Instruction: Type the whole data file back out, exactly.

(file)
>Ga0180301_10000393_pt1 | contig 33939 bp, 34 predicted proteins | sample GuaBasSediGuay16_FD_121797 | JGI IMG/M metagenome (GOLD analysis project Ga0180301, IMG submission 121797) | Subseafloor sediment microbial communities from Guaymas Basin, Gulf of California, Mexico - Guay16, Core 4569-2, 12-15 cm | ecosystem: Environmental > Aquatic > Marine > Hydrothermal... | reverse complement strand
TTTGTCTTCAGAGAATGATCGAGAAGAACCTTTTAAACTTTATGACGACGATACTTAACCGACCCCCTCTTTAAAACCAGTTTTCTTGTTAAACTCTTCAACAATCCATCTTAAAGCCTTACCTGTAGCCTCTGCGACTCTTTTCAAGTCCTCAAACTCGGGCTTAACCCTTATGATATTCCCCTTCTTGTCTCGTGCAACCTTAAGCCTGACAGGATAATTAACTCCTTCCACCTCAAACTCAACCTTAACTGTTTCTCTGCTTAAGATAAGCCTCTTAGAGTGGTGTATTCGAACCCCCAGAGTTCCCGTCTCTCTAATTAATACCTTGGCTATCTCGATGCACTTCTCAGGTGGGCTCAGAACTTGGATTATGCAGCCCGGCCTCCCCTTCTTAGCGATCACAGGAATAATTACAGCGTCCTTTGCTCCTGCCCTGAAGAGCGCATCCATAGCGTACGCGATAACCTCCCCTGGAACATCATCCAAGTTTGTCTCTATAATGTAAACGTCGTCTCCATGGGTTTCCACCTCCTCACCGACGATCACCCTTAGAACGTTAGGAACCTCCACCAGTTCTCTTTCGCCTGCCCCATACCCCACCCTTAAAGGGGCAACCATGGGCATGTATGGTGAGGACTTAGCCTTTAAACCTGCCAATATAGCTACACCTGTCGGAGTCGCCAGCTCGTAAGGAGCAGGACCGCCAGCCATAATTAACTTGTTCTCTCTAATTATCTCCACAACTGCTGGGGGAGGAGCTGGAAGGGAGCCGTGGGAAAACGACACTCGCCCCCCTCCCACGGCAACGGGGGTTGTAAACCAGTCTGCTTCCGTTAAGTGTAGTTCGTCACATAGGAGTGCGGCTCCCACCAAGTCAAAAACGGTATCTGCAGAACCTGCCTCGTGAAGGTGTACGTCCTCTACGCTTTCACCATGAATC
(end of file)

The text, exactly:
>Ga0180301_10000393_pt1 | contig 33939 bp, 34 predicted proteins | sample GuaBasSediGuay16_FD_121797 | JGI IMG/M metagenome (GOLD analysis project Ga0180301, IMG submission 121797) | Subseafloor sediment microbial communities from Guaymas Basin, Gulf of California, Mexico - Guay16, Core 4569-2, 12-15 cm | ecosystem: Environmental > Aquatic > Marine > Hydrothermal... | reverse complement strand
TTTGTCTTCAGAGAATGATCGAGAAGAACCTTTTAAACTTTATGACGACGATACTTAACCGACCCCCTCTTTAAAACCAGTTTTCTTGTTAAACTCTTCAACAATCCATCTTAAAGCCTTACCTGTAGCCTCTGCGACTCTTTTCAAGTCCTCAAACTCGGGCTTAACCCTTATGATATTCCCCTTCTTGTCTCGTGCAACCTTAAGCCTGACAGGATAATTAACTCCTTCCACCTCAAACTCAACCTTAACTGTTTCTCTGCTTAAGATAAGCCTCTTAGAGTGGTGTATTCGAACCCCCAGAGTTCCCGTCTCTCTAATTAATACCTTGGCTATCTCGATGCACTTCTCAGGTGGGCTCAGAACTTGGATTATGCAGCCCGGCCTCCCCTTCTTAGCGATCACAGGAATAATTACAGCGTCCTTTGCTCCTGCCCTGAAGAGCGCATCCATAGCGTACGCGATAACCTCCCCTGGAACATCATCCAAGTTTGTCTCTATAATGTAAACGTCGTCTCCATGGGTTTCCACCTCCTCACCGACGATCACCCTTAGAACGTTAGGAACCTCCACCAGTTCTCTTTCGCCTGCCCCATACCCCACCCTTAAAGGGGCAACCATGGGCATGTATGGTGAGGACTTAGCCTTTAAACCTGCCAATATAGCTACACCTGTCGGAGTCGCCAGCTCGTAAGGAGCAGGACCGCCAGCCATAATTAACTTGTTCTCTCTAATTATCTCCACAACTGCTGGGGGAGGAGCTGGAAGGGAGCCGTGGGAAAACGACACTCGCCCCCCTCCCACGGCAACGGGGGTTGTAAACCAGTCTGCTTCCGTTAAGTGTAGTTCGTCACATAGGAGTGCGGCTCCCACCAAGTCAAAAACGGTATCTGCAGAACCTGCCTCGTGAAGGTGTACGTCCTCTACGCTTTCACCATGAATC